Comparing Sire Lines at the Highest Level

Comparing Sire Lines at the Highest Level

There is interest in comparing sire lines at the highest level in racing jurisdictions around the world. I have just completed an exercise for an American client in evaluating the sire lines in last week’s Kentucky Derby. Some of the world’s current leading sires are surprisingly absent.. To look at the issue further I decided to compare the top sires in America with those in Australia. I have not used the usual tools (average, earnings, winners per runner, stake earnings etc).

Keeping it very simple I have measured how many times a sire occurs in the pedigree. as the basis for this comparison. The data I have used comes from  two important races for 3yo as they are the top of the crop at the time they raced. The results will perhaps show what was important to breeders four years ago and perhaps also today. I have used the standard 5 generation pedigree (30 horses,15 on Sires side, 15 on the Dam’s side). The examination was not to find all the sire/broodmare lines, but look at which horses are contributing most to the pedigrees of the combined field. One can of course extrapolate from there.

Comparison of Sires in Kentucky Derby 2020 and Caulfield Guineas 2019.

I have chosen to compare the current sires whose progeny make up the fields in these two races. Both races are G1 races for horses of three years, of similar distance, worth approximately the same stake money. Exceptional winners of both races usually go on to be successful sires. They are also Races that owners would love to win.

Seattle Slew: a true champion in every way

The Kentucky Derby commenced in 1875.  In the last 50 years or so Secretariat (1973), Seattle Slew (1977), Sunday Silence (1989) and Unbridled (1990) have gone onto great things.

A P Indy: a son of Seattle Slew with 63 active sons at stud

The Caulfield Guineas commenced in 1881. It has also unearthed a string of talent. Luskin Star (1977), Redoute’s Choice (1999) Lohnro (2001), and Starspangledbanner (2009).

To have a position on the list a Sire has to be mentioned at least three times. The results are tabulated below:

What is interesting in the data?

Firstly, the stalwarts Mr Prospector and Northern Dancer maintain their powerful influence in both Countries.

  • The low showing of Danzig in America compared with Australia is surprising. No Danehill blood in the Derby begs many questions. One wouldn’t think quality would be one of those. Danehill was the broodmare sire of Frankel, considered by some (not by me) to be the world’s best horse ever. Danehill currently rates 83rd in Northern Hemisphere’s broodmare sire list. Perhaps there is something in that.
  • The Champions, Seattle Slew and A P Indy are well represented in the Derby but are noted to be largely absent in the Guineas.
  • The same could be said for Storm Bird and his son Storm Cat. The Storm Cat line is going well in America. Into Mischief, a great grandson of Storm Cat was America’s most sought-after sire in 2020. Storm Cat  has 92 active sons at stud.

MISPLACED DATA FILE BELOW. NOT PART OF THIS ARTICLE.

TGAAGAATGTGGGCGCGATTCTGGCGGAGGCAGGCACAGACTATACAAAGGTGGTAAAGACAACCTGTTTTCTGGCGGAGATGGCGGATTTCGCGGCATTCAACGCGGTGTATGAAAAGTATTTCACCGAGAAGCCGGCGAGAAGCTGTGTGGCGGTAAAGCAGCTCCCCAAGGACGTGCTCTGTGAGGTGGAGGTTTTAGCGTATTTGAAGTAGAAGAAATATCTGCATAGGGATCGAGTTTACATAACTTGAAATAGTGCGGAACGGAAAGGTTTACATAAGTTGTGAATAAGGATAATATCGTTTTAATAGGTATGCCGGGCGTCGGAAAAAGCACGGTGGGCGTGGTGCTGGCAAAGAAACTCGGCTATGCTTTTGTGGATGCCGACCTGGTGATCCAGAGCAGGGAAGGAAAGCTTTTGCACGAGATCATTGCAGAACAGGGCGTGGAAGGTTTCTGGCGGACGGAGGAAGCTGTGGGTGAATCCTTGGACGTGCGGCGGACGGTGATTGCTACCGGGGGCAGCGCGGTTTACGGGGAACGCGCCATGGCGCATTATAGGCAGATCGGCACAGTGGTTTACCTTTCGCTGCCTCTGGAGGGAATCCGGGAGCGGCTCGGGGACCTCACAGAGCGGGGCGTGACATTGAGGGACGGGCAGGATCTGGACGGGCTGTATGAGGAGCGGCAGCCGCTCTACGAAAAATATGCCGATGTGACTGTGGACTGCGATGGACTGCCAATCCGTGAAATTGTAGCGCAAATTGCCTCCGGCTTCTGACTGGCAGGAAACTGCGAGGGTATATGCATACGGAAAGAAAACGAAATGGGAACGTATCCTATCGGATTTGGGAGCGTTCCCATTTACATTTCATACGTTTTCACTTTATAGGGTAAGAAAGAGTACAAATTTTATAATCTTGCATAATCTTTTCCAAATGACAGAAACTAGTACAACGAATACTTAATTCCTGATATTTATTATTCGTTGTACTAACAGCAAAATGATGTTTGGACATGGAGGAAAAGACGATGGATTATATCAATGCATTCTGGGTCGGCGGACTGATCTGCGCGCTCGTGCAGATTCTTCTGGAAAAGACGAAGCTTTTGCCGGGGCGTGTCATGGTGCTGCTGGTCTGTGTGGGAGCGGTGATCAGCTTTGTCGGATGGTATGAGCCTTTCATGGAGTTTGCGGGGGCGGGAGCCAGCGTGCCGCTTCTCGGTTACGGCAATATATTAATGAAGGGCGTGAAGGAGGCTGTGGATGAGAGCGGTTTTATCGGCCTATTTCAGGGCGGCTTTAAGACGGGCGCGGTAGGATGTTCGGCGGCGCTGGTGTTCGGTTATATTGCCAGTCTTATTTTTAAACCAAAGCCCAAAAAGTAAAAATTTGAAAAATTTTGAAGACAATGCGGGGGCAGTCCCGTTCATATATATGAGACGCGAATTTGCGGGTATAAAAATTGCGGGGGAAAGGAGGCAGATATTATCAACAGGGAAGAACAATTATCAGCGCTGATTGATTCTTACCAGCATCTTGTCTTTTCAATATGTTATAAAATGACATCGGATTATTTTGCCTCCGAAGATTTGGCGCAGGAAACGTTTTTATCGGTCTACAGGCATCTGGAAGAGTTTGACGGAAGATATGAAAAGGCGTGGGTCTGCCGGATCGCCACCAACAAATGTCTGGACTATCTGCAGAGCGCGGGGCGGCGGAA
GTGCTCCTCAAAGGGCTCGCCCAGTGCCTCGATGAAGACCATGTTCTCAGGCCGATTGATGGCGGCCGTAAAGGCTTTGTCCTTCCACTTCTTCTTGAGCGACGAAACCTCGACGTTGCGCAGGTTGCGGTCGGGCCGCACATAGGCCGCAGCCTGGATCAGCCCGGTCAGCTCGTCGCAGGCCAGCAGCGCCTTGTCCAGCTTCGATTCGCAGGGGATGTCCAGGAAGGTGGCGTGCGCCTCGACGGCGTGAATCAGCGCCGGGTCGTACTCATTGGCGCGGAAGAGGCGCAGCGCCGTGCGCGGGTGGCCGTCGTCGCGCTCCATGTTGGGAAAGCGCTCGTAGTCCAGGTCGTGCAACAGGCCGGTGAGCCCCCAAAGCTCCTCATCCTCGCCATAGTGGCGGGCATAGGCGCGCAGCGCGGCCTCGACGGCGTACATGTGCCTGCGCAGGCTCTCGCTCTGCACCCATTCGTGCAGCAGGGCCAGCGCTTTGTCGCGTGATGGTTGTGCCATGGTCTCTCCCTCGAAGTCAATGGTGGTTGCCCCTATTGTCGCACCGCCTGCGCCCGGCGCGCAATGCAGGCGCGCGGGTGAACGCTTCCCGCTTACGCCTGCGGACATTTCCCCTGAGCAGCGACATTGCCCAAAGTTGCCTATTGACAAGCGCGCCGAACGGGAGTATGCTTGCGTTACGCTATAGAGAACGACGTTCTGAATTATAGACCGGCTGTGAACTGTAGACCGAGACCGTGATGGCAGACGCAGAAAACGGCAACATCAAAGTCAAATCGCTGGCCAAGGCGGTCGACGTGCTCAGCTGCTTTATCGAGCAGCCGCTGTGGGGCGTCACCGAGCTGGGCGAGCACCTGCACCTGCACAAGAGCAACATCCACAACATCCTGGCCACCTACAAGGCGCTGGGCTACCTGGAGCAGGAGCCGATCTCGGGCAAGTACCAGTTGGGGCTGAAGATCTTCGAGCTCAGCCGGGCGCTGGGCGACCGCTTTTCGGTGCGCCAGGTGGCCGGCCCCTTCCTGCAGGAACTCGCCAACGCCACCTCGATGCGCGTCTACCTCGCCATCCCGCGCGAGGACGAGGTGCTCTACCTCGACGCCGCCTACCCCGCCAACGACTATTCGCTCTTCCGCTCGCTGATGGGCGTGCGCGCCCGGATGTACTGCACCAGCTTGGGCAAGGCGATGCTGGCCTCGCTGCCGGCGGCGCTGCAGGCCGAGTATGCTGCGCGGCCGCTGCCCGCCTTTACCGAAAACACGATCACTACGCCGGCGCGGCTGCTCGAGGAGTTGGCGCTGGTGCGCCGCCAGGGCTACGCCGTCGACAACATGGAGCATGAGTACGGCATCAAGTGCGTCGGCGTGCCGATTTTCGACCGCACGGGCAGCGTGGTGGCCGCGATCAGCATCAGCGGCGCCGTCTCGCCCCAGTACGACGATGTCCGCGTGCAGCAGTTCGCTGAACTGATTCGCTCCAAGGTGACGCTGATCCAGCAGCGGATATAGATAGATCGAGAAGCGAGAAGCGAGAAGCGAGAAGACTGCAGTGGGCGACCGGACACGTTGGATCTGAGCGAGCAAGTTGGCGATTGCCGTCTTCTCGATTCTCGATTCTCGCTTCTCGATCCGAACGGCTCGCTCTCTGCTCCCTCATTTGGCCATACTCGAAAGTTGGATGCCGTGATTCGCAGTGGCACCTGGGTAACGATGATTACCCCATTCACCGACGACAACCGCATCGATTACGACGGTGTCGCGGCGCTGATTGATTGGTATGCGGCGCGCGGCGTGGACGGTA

Genetic Diversity

Horses in today’s thoroughbred population can trace their paternal linage to just three stallions. Similarly, more than 70% of thoroughbreds can trace their maternal linage to just 10 mares. Thus, there is little genetic diversity. Incorporation of the genes from some of the outstanding sires could provide that small change which separate success from failure in the breeding business.

MM Yearling Sales Catalogue (Part 2)

No Nay Never 

No Nay Never starts with a number of the new stallions whose progeny are making their debut at the MM yearling sales of 2020, During my trip to Ireland in 2016, most of the people in the industry considered him to be the most promising horse entering the breeding barn that year. His record to date says they were on the right track. His stud fee has risen from an initial E25k, to E100k and is reportedly going to be E200k next season. This is more than promising, it mirrors results.

What has he achieved to date? Firstly he was a pretty good racehorse with wins in England, America and France in only 6 starts.  In 2018 he was the leading first season sire in Great Britain /Ireland and had a G1 winner (Ten Sovereigns) included in his first crop of 18SW.

Is Australia the right place for him?

How successful might he be in Australia? Ten Sovereigns is out of an Exceed and Excel mare which should send a few green lights flashing. In fact of the 18SW, Danzig line stallions as the broodmare sire account for seven. Australia is not short of Danzig line broodmares through Danehill and all his sons.

Along the No Nay Never sire line all stallions back to Northern Dancer himself cross well with Danzig line mares. No Nay Never could do great things in Australia. The abundance of mare talent available from Danehill/Danzig lines is a positive. Our fixation of getting a quick return breeding sprinters another. Of the 17 Yearlings on offer, ten are from Danehill line mares and there should be good demand for them. Whether they will pay back their sale price is another question, but most should at least win a race or two.

Passed in at $25,000

Passed in at $25,000

A final word on the Sale

If you see a horse like the one in the photograph, stop and take a second look. The colt was passed in at $US25,000. The few people that viewed  him commented that he was too small. He went on to have a racetrack record of 18 starts, 14 wins, 2 seconds and 2 thirds. His four G1 successes included the Kentucky Derby and the Preakness Stakes. Northern Dancer went on to become the greatest sire of the 20th Century. There will be bargains at the Sale-the problem is they are not always obvious.